Last week, Betsy DeVos’s much touted priority for school privatization became a greater reality at the federal level, but not through her favorite vouchers and tuition tax credits and education savings accounts. These vehicles that use public money for scholarships for children to attend private schools seem to be making their way into state law via the model bills that state legislatures are pulling off the shelf at the American Legislative Exchange Council, but there has been no indication that Congress is sympathetic to adopting vouchers. Congress rejected Title I Portability during the 2015 debate on the Every Student Succeeds Act, and neither the Senate nor the House has shown any inclination to appropriate money for a federal voucher program.
There is another way, however, that Betsy DeVos is expanding privatization at the federal level. The federal Charter Schools Program has slowly and persistently expanded. While the U.S. Department of Education made Charter Schools Program Grants to states of $157 million in 2015 and to states and charter management organizations of $245 million in 2016, last week the Department announced awards of over $253 million in 2017.
When Congress passed ESSA in December of 2015, it endorsed the Charter Schools Program and added new categories by which the federal government can make grants to incentivize the startup and expansion of charter schools. Nonprofit Charter Management Organizations (CMOs) became eligible under ESSA to receive direct grants, and in another category the U.S. Department of Education was permitted to make grants to agencies that enhance the credit of charter schools to construct and renovate facilities.
Last week the Department granted $144,680,792 to what federal jargon calls SEAs, state education agencies (which are, in reality the states’ Departments of Education) to expand charter schools in nine states. The largest grants went to Texas ($38,034,535), Wisconsin ($37,954,114), Indiana ($24,002,291) and Minnesota ($22,381,611). Five states won smaller federal awards—New Mexico, Maryland, Oklahoma, Mississippi, and Rhode Island.
This year 17 nonprofit Charter Management Organizations will split $52,412,924, with the largest of these a grant of over $26 million to IDEA Public Schools, a Texas CMO, and the second largest, $5 million, to Rocketship Education, the controversial schools featuring blended learning. Two New York CMOs won the third and fourth biggest federal grants in the CMO category: Ascend Learning won a grant of over $3.5 million and Success Academy Charter Schools will receive $3,225,240. Success Academies is the NYC chain that pays its CEO, Eva Moskowitz an annual salary of over half a million dollars.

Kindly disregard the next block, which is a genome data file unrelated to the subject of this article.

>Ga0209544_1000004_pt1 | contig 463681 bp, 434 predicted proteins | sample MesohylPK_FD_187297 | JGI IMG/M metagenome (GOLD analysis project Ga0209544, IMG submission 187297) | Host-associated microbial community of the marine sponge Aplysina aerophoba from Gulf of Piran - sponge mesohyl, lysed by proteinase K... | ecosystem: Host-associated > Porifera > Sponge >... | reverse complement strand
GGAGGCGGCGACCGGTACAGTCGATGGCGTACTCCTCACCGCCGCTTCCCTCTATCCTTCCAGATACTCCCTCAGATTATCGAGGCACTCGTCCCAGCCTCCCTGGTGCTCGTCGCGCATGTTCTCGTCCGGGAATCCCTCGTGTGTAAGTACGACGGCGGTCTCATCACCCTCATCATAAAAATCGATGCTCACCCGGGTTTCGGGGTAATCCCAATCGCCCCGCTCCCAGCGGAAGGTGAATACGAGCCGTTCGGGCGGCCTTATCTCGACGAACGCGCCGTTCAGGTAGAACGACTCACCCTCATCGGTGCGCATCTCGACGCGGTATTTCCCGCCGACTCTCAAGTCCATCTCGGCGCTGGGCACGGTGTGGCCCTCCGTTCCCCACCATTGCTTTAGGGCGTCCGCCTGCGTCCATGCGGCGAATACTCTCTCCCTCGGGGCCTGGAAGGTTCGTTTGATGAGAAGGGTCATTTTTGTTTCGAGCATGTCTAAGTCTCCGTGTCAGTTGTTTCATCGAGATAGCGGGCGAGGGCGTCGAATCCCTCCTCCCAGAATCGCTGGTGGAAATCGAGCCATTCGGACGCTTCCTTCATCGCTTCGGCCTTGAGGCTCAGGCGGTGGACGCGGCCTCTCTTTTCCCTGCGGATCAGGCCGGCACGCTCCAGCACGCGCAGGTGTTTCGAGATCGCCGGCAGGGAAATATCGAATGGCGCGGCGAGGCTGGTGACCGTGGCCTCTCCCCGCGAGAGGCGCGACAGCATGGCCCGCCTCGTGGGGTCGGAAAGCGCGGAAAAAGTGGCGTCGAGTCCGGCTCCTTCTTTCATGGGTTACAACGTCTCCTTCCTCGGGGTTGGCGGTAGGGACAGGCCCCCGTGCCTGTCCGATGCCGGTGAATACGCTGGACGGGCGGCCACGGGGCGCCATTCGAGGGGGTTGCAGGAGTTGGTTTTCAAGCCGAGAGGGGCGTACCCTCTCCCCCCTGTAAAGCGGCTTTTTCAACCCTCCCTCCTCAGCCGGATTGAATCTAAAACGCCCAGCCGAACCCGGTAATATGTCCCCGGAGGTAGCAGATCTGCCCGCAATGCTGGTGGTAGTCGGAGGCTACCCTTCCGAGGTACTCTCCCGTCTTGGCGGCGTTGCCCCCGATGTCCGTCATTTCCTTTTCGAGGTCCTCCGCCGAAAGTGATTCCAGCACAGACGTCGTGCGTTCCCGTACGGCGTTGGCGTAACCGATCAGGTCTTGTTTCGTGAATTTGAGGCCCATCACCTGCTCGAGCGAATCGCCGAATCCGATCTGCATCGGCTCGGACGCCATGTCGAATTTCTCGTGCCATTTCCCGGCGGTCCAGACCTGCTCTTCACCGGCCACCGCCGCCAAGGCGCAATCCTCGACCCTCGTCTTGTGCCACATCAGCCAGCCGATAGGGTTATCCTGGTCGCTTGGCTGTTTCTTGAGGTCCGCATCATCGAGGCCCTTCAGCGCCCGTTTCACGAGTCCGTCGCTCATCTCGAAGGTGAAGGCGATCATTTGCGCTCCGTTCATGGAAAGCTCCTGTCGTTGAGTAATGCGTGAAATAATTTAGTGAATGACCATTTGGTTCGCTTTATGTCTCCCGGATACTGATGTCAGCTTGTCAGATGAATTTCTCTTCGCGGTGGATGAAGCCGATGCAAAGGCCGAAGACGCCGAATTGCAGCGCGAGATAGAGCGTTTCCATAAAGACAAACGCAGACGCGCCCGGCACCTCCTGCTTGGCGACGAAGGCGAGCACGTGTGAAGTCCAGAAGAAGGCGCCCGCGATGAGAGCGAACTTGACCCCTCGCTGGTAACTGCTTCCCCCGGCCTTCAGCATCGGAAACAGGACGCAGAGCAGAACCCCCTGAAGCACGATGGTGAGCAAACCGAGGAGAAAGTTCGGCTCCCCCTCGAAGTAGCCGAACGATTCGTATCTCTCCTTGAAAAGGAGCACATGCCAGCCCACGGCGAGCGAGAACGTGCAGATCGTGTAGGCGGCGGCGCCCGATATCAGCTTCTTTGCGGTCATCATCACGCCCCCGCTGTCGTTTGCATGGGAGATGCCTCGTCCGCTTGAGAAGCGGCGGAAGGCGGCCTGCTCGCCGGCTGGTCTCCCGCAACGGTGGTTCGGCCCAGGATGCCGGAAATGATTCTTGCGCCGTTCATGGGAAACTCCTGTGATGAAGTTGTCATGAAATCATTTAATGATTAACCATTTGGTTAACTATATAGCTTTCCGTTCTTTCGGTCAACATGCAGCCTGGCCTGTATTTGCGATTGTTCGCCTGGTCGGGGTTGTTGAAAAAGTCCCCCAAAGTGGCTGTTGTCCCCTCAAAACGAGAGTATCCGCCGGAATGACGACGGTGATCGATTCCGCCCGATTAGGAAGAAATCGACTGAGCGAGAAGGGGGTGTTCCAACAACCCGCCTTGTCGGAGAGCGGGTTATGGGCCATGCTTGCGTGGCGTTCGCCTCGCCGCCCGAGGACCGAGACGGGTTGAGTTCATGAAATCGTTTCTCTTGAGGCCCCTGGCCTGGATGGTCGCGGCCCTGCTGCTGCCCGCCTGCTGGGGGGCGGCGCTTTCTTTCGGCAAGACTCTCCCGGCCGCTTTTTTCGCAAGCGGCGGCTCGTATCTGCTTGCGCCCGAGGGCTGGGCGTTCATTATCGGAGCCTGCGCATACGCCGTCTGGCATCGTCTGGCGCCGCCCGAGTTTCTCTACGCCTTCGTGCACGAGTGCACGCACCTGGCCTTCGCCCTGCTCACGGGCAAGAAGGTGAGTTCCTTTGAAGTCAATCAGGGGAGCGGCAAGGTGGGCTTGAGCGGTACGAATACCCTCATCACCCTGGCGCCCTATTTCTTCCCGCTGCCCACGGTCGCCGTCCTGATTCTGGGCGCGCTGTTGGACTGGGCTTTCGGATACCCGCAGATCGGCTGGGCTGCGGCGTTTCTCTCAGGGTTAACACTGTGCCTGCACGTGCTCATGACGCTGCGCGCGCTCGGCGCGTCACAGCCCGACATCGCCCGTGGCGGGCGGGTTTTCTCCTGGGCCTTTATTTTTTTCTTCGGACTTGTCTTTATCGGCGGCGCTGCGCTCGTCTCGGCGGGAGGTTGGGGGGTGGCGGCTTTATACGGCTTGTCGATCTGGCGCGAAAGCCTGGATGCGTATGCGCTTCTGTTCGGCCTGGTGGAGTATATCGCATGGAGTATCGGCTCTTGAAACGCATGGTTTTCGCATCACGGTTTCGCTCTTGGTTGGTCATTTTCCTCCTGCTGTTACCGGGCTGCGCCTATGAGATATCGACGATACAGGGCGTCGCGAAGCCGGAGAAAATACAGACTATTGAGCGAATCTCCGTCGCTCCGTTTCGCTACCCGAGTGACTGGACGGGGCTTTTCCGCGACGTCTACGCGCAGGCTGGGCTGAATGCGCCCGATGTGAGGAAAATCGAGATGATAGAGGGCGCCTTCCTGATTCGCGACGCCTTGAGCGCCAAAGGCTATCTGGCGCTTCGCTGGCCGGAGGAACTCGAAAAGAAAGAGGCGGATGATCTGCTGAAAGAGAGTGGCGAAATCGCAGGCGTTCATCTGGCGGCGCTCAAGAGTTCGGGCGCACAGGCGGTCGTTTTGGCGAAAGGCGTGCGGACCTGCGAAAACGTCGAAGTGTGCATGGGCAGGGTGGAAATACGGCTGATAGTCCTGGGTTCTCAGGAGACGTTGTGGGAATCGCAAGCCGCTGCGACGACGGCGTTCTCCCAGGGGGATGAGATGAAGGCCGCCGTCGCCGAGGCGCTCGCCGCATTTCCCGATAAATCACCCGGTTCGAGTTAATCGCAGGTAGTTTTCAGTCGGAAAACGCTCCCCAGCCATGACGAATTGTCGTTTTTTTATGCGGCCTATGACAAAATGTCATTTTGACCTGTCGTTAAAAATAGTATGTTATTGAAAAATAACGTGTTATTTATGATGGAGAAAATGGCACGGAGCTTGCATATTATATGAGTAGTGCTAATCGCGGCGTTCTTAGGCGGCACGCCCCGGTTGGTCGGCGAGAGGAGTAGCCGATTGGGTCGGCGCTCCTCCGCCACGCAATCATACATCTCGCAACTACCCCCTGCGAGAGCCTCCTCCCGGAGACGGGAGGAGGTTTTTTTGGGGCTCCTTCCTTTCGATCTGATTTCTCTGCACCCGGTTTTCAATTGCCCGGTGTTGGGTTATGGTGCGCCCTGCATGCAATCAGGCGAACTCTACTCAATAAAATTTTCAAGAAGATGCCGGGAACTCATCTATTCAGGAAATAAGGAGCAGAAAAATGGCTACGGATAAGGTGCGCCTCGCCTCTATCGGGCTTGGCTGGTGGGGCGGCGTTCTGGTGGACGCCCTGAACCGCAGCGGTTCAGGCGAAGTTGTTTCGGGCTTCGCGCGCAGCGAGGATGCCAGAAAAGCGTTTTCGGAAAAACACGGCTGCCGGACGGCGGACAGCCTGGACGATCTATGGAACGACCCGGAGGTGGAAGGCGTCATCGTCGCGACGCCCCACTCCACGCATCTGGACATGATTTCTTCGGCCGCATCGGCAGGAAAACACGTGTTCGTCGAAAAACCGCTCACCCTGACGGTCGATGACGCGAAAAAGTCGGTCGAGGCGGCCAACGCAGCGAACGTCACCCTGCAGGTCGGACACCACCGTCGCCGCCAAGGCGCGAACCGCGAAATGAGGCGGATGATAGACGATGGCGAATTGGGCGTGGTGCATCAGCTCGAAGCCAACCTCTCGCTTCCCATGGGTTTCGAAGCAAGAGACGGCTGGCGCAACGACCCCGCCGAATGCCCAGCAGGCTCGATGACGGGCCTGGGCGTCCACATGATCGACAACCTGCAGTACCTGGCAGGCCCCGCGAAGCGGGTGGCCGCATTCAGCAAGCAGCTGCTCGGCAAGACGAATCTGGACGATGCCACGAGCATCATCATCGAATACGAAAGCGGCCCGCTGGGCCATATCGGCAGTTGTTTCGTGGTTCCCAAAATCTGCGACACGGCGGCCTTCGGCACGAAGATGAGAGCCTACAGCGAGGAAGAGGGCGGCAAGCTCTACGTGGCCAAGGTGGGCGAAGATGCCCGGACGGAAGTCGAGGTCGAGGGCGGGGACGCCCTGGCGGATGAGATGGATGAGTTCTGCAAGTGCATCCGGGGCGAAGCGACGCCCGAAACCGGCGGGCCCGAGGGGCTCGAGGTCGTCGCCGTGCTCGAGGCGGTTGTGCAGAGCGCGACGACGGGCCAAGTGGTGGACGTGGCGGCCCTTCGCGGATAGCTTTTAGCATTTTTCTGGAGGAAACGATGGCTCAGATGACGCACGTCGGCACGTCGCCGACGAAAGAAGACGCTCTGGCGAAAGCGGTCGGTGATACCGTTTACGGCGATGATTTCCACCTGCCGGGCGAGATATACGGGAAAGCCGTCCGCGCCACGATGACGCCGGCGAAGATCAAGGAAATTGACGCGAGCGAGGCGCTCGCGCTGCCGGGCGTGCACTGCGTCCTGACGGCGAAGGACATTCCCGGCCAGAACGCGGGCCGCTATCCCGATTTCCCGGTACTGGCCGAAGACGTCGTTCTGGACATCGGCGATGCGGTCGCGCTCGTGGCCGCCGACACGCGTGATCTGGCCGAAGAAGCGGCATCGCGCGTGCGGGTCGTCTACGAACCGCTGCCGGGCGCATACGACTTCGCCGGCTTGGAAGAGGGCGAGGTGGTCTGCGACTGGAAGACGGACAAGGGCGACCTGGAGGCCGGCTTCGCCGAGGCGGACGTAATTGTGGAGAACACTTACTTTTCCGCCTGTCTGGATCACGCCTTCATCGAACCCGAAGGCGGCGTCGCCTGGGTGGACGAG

The Charter Schools Program grants to enhance credit for charter schools to buy or renovate facilities total $56,250,000 and have been awarded to development groups in seven states and the District of Columbia.
Twice, the U.S. Department of Education’s own Office of Inspector General (OIG) has issued scathing reports on the Department’s operation of the Federal Charter Schools Program in 2012 and again in 2016. In 2012, the OIG declared: “We determined that OII (the Office of Innovation and Improvement that operates the Charter Schools Program) did not have an adequate process to ensure SEAs (state education departments) effectively oversaw and monitored their subgrantees.” And in 2016, the OIG charged: “Specifically, we found that 22 of the 33 charter schools in our review had 36 examples of internal control weaknesses related to the charter schools’ relationships with their CMOs (Charter Management Organizations) concerning conflicts of interest, related-party transactions, and insufficient segregation of duties.”
The Ohio Department of Education has received grants from the federal charter schools program. Innovation Ohio and the Ohio Education Association, through a joint project, knowyourcharter.com, slammed the program in May of 2016 in a report called Belly Up that reviewed grants made to Ohio: “At least 108 of the 292 charter schools that have received federal CSP (Charter Schools Program) funding (37 percent) have either closed or never opened, totaling nearly $30 million. Of those that failed, at least 26 Ohio charter schools that received nearly $4 million in federal CSP funding apparently never even opened and there are no available records to indicate that these public funds were returned… A recent state audit of 44 Ohio charter schools found 15 percent attendance discrepancy. Of these 44 charters, 17 had received CSP grants totaling $6.6 million in federal funding and one of these schools—the London Academy—had only 10 of the 270 students in attendance.”
The Charter Schools Program is part of the U.S. Department of Education’s Office of Innovation and Improvement. During the tenure of Arne Duncan as Secretary of Education it became obvious that the emphasis of the program was Duncan’s priority for innovation and that Duncan and his staff were far less attentive to accountability. I have never seen any kind of published report that would indicate that during the Obama administration, the Department cleaned up the Charter Schools grant program during Duncan’s tenure through 2015 or John King’s 2016 tenure.
And I have seen nothing to indicate that Betsy DeVos, a persistent opponent of regulation, has implemented careful procedures for oversight of the grants being made in 2017 to state education agencies, CMOs or other agencies receiving grants. I will be delighted if someone can provide evidence that the Charter Schools Program, condemned by the Department’s own Office of Inspector General, has been cleaned up.
But there a much deeper concern. Why is the U.S.Department of Education encouraging states to expand school privatization instead of creating incentives for states to invest more in their public schools and to distribute funding more equitably?